Siddiqi 10 (Asif A. Siddiqi assistant professor of history at Fordham University and member of advisory board at Shahjalal University of Science and Technology. wrote Challenge to Apollo: The Soviet Union and the Space Race, 1945-1974 is widely considered to be the best English-language history of the Soviet space program in print and was identified by the Wall Street Journal as "one of the five best books" on space exploration. This book was later published in paperback in two separate volumes, Sputnik and the Soviet Space Challenge and The Soviet Space Race with Apollo. Competing Technologies, National(ist) Narratives, and Universal Claims: Toward a Global History of Space Exploration, Technology and Culture, Volume 51, Number 2, April 2010, pg 438-440, DA:6/21/11, CP)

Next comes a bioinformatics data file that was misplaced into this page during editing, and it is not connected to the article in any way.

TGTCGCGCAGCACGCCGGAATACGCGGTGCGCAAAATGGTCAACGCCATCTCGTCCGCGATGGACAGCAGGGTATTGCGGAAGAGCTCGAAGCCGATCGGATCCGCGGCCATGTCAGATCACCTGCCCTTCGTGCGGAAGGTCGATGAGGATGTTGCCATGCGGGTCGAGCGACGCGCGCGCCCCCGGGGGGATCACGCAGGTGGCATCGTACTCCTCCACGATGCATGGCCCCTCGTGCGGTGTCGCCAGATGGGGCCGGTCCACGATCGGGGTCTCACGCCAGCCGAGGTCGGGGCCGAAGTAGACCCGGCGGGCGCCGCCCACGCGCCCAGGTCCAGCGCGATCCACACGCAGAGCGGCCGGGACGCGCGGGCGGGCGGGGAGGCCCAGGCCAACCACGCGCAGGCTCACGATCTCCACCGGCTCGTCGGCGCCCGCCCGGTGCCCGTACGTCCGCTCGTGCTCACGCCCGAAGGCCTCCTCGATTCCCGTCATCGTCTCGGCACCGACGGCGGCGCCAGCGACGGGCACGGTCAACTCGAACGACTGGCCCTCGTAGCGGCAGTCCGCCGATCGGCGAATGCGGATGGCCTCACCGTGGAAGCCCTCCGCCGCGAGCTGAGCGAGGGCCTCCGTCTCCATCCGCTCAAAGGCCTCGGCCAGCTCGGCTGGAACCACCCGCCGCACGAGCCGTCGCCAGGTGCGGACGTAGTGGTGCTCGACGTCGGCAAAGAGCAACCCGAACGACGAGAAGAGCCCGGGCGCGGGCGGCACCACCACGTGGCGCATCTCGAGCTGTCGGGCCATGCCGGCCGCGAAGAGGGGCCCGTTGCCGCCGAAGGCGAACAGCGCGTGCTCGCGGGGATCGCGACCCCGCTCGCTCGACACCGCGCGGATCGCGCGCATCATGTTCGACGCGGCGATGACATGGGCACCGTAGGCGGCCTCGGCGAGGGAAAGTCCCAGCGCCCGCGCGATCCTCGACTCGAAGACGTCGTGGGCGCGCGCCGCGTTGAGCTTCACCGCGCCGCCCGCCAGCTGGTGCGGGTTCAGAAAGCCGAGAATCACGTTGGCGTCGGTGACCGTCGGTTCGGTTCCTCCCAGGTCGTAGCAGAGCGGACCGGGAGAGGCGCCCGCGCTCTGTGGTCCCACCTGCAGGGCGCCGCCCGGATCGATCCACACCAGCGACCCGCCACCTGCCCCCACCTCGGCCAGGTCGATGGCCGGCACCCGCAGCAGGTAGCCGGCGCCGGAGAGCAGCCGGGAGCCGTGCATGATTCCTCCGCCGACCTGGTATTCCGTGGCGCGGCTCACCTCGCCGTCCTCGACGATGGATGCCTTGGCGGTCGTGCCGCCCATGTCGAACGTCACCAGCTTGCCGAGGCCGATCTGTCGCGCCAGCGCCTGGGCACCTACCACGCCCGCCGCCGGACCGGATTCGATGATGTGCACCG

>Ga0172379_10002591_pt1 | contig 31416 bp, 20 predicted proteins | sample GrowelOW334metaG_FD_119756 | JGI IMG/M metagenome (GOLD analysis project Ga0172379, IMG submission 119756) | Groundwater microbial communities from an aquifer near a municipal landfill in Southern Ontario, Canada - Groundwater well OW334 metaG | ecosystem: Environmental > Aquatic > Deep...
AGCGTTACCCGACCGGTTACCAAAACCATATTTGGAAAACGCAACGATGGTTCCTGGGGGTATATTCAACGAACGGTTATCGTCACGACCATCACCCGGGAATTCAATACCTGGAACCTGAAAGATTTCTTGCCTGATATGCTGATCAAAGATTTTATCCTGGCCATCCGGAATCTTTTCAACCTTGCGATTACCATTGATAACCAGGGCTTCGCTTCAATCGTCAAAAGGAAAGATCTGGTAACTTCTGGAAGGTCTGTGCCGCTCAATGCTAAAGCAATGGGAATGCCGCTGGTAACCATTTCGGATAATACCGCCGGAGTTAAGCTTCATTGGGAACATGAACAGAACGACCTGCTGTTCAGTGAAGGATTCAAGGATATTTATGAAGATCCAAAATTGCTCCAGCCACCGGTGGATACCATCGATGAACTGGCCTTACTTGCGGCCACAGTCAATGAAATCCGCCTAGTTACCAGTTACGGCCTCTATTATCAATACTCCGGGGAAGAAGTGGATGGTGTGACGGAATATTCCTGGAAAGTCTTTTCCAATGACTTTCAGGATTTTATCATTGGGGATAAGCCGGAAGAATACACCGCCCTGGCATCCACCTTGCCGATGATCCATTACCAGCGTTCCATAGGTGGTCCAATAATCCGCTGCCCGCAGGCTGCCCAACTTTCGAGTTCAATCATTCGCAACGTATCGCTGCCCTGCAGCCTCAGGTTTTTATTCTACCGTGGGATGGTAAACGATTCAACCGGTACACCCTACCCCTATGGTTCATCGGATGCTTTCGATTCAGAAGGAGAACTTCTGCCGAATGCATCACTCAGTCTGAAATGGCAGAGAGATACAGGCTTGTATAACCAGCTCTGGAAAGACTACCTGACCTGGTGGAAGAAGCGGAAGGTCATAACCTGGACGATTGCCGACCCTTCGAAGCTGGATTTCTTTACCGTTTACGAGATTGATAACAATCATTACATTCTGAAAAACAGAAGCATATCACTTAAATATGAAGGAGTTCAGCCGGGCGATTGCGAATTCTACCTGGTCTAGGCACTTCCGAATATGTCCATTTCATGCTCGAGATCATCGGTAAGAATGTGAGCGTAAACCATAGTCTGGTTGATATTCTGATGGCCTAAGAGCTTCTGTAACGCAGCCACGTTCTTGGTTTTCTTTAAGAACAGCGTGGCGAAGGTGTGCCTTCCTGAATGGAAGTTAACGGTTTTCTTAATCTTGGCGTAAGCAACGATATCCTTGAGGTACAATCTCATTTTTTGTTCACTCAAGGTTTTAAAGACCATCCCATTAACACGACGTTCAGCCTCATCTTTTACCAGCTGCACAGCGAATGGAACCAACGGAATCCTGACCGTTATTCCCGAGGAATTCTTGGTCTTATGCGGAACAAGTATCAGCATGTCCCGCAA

By rethinking the relationship between modernity and the postcolonial state, postcolonial thought challenges us to rethink the connection between modernity and spaceflight, and, ultimately, to replace the “national” with the “global” when thinking of space exploration, an exercise that has become doubly important as dozens of developing countries in Asia, Africa, and the Middle East are now spending money on space exploration. Writing on the history of nuclear power, Itty Abraham has noted that “practically no state travelled alone.”31 Further, Abraham adds: One of the most enduring tropes of nuclear histories is the idea that atomic energy programs are always national programs. The close relation between nuclear power and national power has led to the assumption that, for reasons of security especially, nuclear programs must be uniquely identified with particular countries. Official histories and scientists encourage this belief, for obvious parochial reasons, but it is rarely true. No atomic program anywhere in the world has ever been purely indigenous.32 Abraham’s argument in favor of moving toward a global history of nuclear energy has much to offer to the case of rocketry and space exploration. The available evidence points strongly to similar processes of knowledge flows in the evolution of ballistic missiles and space technology. 33 Every nation engaged in this technology has been a proliferator and has benefited from proliferation; this process of proliferation began in the 1920s when an informal and international network of spaceflight enthusiasts in Europe—particularly in Germany, Austria, France, Poland, Great Britain, and the Soviet Union—and in the United States generated the first substantive exchange on topics related to rocketry and space exploration.34 The development of sophisticated German ballistic missiles in the 1930s benefited from this discourse, as did parallel but less ambitious Soviet efforts to build rockets. In the aftermath of WorldWar II, the remainder of the German missile program—the most developed effort at that point— then fed into several different postwar missile programs, including, of course, those of the United States, the Soviet Union, France, and Great Britain. The Soviet Union in turn passed both German and “indigenous” technology to the Chinese while the Americans did the same for the Japanese. By the mid-1970s, the “space club” included all of these countries, joined in the 1980s by India and Israel, both of which depended on flows from the United States,Western Europe, and the Soviet Union. Europe itself—in the form of international agreements—had many cooperative efforts that blurred distinctions of ownership, even as it gained the “indigenous” capacity for space activity in 1979.35 I am not suggesting that we should ignore nations, national identity, or vital indigenous innovation. But I believe that nation-centered approaches, useful and instructive as they were, occlude from view important phenom- ena in the history of space exploration. My hope is that by deemphasizing ownership and national borders, the invisible connections and transitions of technology transfer and knowledge production will be become clear in an abundantly new way. Such an approach would inform a project encompassing the entire history of modern rocketry and space exploration, from the late nineteenth century to the present, focusing on Europe, America, Russia, and Asia. Most important, a global history of rocketry and space exploration would avoid the pitfalls of the “discursive battles” between nation-centered histories and open up the possibility to revisit older debates in the historiography of space exploration in entirely new ways. Taking a global history approach, one that favors decentering the conventional narrative, would allow historians to redirect their attentions in three ways: we can shift our gaze from nations to communities, from“identification” to identities, and from moments to processes. These three strategies, in one way or another, are inspired by the problems posed by historicizing the ambitions and achievements of emerging space powers, which operate in a postcolonial context where categories such as indigenous, modern, and national are problematic. I offer some brief examples of each below. In the space imagination, nations typically represent airtight constituencies despite evidence to the contrary that communities cutting across borders and cultures—national, institutional, and disciplinary—represent important actors and actions. The most obvious example here, of course, is the German engineers who formed the core of the Army Ballistic Missile Agency in the United States in the 1950s and who later directed the development of the Saturn V rocket that put Americans on the surface of the Moon. Wernher von Braun’s team represented a unique mix of Germans and Americans who worked together with several different communities, from Boeing, North American Aviation (including its separate Space and Rocketdyne divisions), Douglas Aircraft Company, and International Business Machines. These communities represented scientists and engineers, the government and private industry, and customers and contractors. In the rush to draw up airtight national narratives, we inevitably tend to gloss over the ambiguities and flows among each of these communities. By highlighting communities, we can also avoid the reductive problems of essentialization (another way of talking about “national styles” of science and technology) that aspire to explain everything but fail to elucidate much at all.36 Instead, one might think in terms of fluid identities of scientists and engineers engaged in particular projects, identities which are not only tied to national identification but also regional, professional, cultural, religious, and educational markers, to name only a few categories. Using the perspective of mutable identity— able to understand more clearly the ways in which space exploration has not only been a project of national consideration but also the result of communities (or individuals) who identify with a whole host of other markers that are not connected to national claims. In other words, it is a way to problematize the notion that space exploration represents national aspirations. Finally, space historians have tended to focus on moments in history that define the story. For example, we use the notion of “achieving a capability” (the space equivalent of “going nuclear”) as shorthand for encompassing a variety of complex processes. Whether it be the first indigenous launch of a satellite or the first test of a liquid hydrogen rocket engine, these moments become historical signposts, turning points, bereft of the messiness inherent in the process of innovation. As a result, space history slips into the comfort mode of “what and when” instead of the more illuminating path of “how and why.” The focus on process would highlight the ambiguities instead of the binary poles (success, failure) inherent in isolated moments, thus encompassing both the material event and how the event becomes constructed as a historical moment. All of these approaches also reinforce and foster the kind of social history that has become fundamental to most histories of technology but is largely absent in the literature on spaceflight, a lacuna explicable by the fetish for nation-centered cold-war geopolitics as the central organizing framework for most histories of space exploration. Barring a few notable examples, space historians have avoided in-depth inquiries into the lived experiences of large demographics such as engineers, servicemen and -women, military and intelligence personnel, launch crews, staff workers, and spouses and families of engineers. Likewise, little work has been done on public enthusiasm for the space program,mass campaigns in support of space exploration, and popular participation in programs usually identified with state-centered institutions.37 Finally, using analytical categories such as communities, identities, and processes would direct our attention to the problem of “consumption” in the history of space technology. Despite a recent surge of scholarship on the role of consumers in shaping technology and technological systems, we have traditionally focused on production rather than consumption in chronicling the history of spaceflight.38 Who has “consumed” the space different in different circumstances—wemight be program? How do we ascribe identities to them as “consumers”? How and where do producers and consumers of the space program interact? Exploring these questions would open up new areas of investigation and enrich our understanding of the cold-war space race.